Parkes' only surviving male World War II veteran to lead Anzac Day march

AT THE HELM: Thomas Forrester will head the Parkes Anzac Day march on Thursday, accompanied by his daughter Narelle Sunderland. Photo: Supplied.

AT THE HELM: Thomas Forrester will head the Parkes Anzac Day march on Thursday, accompanied by his daughter Narelle Sunderland. Photo: Supplied.

Well known local Thomas Forrester, Parkes' only surviving male World War II veteran, has been given the honour by the Parkes RSL to lead the annual Anzac Day March on Thursday.

Thomas will head the march with the town's official Anzac Day special guest, Lieutenant Colonel Dave Heatley, and will be joined by his daughter Narelle Sunderland.

The 1.5 kilometre march will commence from the front of the Parkes Services Club at 8.25am.

Thomas, who was born in Forbes on February 21, 1922, served approximately four years in the Australian Army during which time he was with the 2nd AIF in the 2/3 Australian Infantry Battalion and was in New Guinea on overseas active service for some 14 months.

On being granted the honour of leading the march, the sprightly 97-year-old made it abundantly clear that he did not want to ride in a Taxi so Narelle has been assigned the task of escorting him in a wheelchair.

In December 1941 Thomas joined the 54th Battalion and in August 1942 the Battalion was sent to Western Australia.

He remembers the long route marches, general training and the task of helping to build a road out of Geraldton.

From there he went to the Atherton Tablelands and completed a jungle training course before being sent to Papua New Guinea with the renowned 2/3 Battalion AIF.

On December 27, 1944, Private Thomas Forrester arrived at Aitape, New Guinea from Cairns abroad the troopship Bentekoe.

For the ensuing two months he was detached from the battalion and worked as an escort on the Papua New Guinean carrier lines where he learnt to speak Pidgin.

Upon re-joining the battalion, he fought in engagements along the coast in the 6th Division's advance from Aitape to Wewak.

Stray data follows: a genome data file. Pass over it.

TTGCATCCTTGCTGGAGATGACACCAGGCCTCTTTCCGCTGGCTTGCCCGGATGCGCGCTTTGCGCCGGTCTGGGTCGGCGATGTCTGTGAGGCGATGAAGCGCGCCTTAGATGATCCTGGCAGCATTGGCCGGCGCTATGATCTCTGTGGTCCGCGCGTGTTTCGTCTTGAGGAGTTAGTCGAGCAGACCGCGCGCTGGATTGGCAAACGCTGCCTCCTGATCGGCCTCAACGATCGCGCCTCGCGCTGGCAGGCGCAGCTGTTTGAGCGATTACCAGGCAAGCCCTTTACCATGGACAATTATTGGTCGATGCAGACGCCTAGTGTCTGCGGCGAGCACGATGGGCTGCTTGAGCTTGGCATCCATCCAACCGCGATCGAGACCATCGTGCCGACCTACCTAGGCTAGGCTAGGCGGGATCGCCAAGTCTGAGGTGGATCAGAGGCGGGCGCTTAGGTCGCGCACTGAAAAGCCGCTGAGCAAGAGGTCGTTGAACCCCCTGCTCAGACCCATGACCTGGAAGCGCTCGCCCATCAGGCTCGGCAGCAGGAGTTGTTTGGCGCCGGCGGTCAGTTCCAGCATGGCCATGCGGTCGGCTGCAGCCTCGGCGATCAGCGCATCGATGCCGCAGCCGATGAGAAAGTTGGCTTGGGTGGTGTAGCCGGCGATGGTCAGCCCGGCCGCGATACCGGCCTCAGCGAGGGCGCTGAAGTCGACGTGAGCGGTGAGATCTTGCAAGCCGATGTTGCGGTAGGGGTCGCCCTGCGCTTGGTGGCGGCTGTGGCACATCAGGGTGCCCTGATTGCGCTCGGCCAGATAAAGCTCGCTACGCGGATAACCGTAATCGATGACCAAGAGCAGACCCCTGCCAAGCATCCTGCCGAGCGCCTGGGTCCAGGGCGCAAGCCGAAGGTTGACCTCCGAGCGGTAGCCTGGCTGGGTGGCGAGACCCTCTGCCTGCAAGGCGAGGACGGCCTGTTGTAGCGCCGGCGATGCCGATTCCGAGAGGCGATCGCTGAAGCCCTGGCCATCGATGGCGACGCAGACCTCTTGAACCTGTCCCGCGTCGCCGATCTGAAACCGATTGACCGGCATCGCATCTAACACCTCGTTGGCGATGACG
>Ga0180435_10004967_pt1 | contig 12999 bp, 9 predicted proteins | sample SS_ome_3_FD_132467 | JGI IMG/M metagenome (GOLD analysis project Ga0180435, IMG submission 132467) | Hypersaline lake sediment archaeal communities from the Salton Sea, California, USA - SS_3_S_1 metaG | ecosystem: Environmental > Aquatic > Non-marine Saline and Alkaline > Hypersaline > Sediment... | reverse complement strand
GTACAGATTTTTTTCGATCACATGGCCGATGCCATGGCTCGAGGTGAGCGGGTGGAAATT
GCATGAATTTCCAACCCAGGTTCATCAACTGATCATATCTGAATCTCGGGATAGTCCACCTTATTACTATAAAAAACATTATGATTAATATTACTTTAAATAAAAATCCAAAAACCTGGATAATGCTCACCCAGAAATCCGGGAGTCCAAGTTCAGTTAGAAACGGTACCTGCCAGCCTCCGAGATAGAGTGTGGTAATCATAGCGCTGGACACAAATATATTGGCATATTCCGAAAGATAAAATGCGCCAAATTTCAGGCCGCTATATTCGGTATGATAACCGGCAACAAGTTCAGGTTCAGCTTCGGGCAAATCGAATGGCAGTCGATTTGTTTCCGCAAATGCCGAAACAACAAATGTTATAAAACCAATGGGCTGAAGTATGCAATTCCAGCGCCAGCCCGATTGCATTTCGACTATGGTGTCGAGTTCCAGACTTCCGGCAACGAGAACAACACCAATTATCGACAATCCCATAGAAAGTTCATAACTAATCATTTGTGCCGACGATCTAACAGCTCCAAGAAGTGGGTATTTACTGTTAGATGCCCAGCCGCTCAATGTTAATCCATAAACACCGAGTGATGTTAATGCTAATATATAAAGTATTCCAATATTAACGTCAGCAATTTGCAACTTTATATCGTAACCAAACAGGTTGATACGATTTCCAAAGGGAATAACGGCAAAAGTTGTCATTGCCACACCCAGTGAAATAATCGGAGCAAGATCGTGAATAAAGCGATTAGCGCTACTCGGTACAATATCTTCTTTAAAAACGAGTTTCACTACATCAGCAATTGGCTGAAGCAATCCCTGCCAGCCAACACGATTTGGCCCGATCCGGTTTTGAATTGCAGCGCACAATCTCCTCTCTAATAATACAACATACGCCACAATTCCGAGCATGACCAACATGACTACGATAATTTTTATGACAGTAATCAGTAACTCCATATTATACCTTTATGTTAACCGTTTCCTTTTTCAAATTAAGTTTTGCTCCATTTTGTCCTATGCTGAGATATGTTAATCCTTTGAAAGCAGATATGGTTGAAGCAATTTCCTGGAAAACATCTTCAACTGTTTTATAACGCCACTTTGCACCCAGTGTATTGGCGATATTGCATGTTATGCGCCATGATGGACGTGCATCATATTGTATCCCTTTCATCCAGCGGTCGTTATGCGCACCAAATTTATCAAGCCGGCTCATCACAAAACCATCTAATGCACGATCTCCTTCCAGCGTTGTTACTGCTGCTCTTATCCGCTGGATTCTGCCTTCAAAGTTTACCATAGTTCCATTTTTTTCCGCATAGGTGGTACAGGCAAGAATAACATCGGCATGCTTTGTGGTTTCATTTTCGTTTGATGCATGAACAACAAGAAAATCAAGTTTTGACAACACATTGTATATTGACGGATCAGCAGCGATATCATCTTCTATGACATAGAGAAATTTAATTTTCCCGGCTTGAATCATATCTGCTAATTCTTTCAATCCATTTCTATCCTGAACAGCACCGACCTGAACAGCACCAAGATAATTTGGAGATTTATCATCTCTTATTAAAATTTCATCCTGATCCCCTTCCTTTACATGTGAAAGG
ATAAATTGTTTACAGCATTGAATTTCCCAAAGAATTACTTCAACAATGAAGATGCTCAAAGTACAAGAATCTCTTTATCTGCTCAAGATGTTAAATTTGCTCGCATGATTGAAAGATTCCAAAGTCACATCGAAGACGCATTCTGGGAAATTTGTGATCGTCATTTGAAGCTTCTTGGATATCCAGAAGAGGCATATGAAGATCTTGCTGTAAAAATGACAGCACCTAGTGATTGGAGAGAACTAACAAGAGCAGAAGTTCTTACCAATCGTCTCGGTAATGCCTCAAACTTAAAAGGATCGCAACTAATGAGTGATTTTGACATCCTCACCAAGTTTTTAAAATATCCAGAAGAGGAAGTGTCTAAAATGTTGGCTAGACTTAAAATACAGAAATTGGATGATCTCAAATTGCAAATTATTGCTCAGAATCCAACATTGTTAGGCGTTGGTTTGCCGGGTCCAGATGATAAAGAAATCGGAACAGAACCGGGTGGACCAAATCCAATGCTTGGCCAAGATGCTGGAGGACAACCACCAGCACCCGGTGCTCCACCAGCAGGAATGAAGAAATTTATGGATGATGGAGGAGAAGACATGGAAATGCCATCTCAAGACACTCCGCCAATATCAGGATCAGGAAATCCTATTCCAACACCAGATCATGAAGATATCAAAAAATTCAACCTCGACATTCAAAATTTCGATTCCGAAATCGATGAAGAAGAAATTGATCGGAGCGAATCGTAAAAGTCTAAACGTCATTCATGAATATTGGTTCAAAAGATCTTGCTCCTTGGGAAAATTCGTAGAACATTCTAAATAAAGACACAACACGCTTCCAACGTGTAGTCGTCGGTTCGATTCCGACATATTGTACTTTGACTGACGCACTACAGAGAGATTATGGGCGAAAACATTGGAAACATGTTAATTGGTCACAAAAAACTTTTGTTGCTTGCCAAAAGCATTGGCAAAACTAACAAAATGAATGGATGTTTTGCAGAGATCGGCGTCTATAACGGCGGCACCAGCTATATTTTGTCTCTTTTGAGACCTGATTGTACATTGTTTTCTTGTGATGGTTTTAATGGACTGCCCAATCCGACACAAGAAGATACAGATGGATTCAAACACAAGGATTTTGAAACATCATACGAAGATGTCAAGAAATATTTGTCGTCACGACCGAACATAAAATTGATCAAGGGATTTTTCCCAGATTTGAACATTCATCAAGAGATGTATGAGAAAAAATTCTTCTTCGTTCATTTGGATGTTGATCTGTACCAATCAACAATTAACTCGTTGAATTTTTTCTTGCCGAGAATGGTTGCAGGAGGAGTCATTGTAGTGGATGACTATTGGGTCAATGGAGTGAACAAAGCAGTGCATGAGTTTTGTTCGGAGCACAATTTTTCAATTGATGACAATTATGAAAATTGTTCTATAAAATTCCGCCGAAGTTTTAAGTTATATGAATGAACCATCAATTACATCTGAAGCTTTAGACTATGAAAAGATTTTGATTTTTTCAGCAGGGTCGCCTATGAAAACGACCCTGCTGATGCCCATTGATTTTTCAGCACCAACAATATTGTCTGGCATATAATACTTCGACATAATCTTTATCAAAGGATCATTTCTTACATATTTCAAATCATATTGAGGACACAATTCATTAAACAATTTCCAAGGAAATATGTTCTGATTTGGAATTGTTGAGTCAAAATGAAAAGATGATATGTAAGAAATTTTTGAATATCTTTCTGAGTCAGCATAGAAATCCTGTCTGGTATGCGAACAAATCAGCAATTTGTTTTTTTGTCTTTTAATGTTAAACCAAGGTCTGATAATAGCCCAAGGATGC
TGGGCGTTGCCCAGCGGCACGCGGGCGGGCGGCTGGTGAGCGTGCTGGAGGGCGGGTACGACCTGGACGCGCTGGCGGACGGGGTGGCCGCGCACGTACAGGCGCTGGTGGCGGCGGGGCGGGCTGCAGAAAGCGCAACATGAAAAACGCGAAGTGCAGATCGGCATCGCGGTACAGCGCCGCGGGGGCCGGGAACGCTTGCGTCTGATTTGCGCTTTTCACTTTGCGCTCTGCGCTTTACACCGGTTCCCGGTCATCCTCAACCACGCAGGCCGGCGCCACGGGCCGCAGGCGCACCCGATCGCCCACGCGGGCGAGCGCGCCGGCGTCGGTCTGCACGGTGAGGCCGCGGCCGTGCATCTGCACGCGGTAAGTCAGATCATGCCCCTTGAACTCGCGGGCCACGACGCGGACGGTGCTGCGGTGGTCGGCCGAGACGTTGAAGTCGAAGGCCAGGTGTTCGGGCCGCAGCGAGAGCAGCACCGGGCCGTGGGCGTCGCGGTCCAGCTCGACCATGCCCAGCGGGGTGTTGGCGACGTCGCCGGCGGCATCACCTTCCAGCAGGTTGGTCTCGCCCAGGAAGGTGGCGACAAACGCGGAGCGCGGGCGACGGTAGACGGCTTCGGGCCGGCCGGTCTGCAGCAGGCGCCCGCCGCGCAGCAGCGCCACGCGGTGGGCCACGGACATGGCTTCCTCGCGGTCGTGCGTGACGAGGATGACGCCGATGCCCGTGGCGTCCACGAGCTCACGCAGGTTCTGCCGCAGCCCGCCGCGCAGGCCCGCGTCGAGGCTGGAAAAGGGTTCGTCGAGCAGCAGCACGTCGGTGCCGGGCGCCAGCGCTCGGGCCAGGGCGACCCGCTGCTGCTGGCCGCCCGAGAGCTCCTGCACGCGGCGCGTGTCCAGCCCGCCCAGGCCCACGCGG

Tom recalls the fight for But Aerodrome in March in which the 2/1st and 2/2nd Battalions were heavily involved.

From the But area the 2/3rd advanced inland from the Coast along the Mabam River and on April 2, two companies captured the Headquarters of the Japanese 20th Division just east of the Wonginara Mission.

On one occasion, acting as a forward scout, Tom liberated two Indian POWs.

The Indian soldiers jumped out at him from behind a clump of trees and informed him that the Japanese positions were a hundred yards further on.

In May the Battalion advanced towards the Boiken area where he recalls that the Australians were using flame throwers.

At this time the 2/3rd had been in action for over three months and the medical officer reported:

Exhaustion, nervous strain and malaria now had become uncontrollable, and has brought the battalion to its knees.

All companies were affected.... (and) could scarcely muster one full platoon, and of these many were carrying on the fight with individual temperatures of over 100 degrees.

The Battalion commander eventually reported that all was well after three weeks of adequate sleep, plenty of swimming, sunbathing and general recreation!

Just prior to the end of hostilities Thomas was hit by a falling tree during a fierce artillery bombardment.

After the surrender he was, for a while, the unit Hygiene Sergeant responsible for seeing everyone took their anti-malaria Atebrin tablets.

Thomas was among the final contingent of troops to garrison the Wewak area.

In February, 1946, he boarded the Duntroon and arrived home in Sydney on March 1.

He left the Army in June of 1946.